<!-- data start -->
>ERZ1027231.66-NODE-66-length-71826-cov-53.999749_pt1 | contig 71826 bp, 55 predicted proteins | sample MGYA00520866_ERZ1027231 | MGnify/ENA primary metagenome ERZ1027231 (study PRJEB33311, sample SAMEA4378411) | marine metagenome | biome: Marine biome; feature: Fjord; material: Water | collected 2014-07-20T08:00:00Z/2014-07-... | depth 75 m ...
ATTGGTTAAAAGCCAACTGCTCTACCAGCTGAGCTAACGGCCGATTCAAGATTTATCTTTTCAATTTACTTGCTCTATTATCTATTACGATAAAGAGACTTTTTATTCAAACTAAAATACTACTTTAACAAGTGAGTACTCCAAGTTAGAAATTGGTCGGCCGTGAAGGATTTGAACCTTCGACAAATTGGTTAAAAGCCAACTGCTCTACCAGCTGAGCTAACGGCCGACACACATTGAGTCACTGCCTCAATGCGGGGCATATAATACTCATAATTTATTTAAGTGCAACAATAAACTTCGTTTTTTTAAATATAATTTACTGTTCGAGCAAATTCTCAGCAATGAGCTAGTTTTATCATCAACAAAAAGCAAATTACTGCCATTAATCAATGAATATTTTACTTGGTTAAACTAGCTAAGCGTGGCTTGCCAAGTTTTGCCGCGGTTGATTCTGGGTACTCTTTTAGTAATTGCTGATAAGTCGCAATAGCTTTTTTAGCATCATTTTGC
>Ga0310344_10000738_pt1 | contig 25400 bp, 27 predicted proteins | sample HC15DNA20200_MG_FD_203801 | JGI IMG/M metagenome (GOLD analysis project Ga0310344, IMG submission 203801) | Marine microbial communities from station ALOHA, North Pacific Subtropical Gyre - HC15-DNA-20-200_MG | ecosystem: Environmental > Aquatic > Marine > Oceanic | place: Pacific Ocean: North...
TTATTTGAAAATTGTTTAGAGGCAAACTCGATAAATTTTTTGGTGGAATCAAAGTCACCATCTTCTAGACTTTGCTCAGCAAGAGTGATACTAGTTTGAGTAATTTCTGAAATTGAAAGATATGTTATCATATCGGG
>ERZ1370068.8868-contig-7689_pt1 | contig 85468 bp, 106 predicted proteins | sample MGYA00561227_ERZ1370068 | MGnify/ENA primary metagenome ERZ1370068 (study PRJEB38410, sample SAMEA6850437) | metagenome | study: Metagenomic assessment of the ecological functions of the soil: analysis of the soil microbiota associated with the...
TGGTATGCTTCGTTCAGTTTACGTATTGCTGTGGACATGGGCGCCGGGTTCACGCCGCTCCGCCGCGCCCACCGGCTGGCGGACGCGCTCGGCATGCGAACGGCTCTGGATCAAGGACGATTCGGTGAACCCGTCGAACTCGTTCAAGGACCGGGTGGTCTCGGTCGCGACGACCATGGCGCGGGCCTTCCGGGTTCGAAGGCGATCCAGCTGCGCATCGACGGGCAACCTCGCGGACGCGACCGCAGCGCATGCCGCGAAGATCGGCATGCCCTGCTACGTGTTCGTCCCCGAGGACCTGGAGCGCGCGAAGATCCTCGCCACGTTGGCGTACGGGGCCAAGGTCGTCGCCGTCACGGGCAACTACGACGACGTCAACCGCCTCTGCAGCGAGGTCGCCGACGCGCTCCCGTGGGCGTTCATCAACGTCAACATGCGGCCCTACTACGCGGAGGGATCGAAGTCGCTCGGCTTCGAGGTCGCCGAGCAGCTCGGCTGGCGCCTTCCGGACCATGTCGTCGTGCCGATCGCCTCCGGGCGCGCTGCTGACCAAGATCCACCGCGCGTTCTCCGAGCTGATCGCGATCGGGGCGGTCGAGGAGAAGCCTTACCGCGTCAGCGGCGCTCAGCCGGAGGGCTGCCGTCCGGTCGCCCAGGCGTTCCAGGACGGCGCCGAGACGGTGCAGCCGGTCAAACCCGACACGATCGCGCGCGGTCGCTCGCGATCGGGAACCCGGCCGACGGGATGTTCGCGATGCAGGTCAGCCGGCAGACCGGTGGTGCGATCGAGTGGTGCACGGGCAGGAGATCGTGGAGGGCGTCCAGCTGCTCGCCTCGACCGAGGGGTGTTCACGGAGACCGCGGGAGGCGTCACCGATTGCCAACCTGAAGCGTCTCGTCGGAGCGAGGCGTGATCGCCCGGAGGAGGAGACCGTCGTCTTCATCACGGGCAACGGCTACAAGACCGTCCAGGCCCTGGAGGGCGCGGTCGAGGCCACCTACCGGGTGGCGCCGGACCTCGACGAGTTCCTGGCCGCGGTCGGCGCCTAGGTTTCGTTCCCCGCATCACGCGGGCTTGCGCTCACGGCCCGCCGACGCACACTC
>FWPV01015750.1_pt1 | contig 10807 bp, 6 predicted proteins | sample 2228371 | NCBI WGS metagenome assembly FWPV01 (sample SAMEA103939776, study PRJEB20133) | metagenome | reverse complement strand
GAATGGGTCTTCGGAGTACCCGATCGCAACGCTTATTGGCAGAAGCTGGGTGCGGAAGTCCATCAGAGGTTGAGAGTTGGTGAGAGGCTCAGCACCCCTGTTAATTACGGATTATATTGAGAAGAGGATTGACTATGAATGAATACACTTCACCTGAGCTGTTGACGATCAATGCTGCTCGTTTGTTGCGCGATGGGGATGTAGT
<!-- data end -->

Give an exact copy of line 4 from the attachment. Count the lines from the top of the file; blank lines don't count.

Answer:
TTATTTGAAAATTGTTTAGAGGCAAACTCGATAAATTTTTTGGTGGAATCAAAGTCACCATCTTCTAGACTTTGCTCAGCAAGAGTGATACTAGTTTGAGTAATTTCTGAAATTGAAAGATATGTTATCATATCGGG